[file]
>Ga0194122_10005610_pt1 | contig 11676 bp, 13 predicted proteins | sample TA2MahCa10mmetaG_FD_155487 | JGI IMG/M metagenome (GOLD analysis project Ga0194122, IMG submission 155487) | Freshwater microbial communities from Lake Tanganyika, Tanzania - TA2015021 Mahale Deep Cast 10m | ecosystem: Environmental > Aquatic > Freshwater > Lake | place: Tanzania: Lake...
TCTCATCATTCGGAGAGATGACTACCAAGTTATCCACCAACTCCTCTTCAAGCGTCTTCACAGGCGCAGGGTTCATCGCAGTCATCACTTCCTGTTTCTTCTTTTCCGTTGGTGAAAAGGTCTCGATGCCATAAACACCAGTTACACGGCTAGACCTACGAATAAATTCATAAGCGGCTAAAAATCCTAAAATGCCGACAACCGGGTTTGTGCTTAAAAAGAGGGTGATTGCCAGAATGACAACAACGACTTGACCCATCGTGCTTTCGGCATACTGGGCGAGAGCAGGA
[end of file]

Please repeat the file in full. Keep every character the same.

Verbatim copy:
>Ga0194122_10005610_pt1 | contig 11676 bp, 13 predicted proteins | sample TA2MahCa10mmetaG_FD_155487 | JGI IMG/M metagenome (GOLD analysis project Ga0194122, IMG submission 155487) | Freshwater microbial communities from Lake Tanganyika, Tanzania - TA2015021 Mahale Deep Cast 10m | ecosystem: Environmental > Aquatic > Freshwater > Lake | place: Tanzania: Lake...
TCTCATCATTCGGAGAGATGACTACCAAGTTATCCACCAACTCCTCTTCAAGCGTCTTCACAGGCGCAGGGTTCATCGCAGTCATCACTTCCTGTTTCTTCTTTTCCGTTGGTGAAAAGGTCTCGATGCCATAAACACCAGTTACACGGCTAGACCTACGAATAAATTCATAAGCGGCTAAAAATCCTAAAATGCCGACAACCGGGTTTGTGCTTAAAAAGAGGGTGATTGCCAGAATGACAACAACGACTTGACCCATCGTGCTTTCGGCATACTGGGCGAGAGCAGGA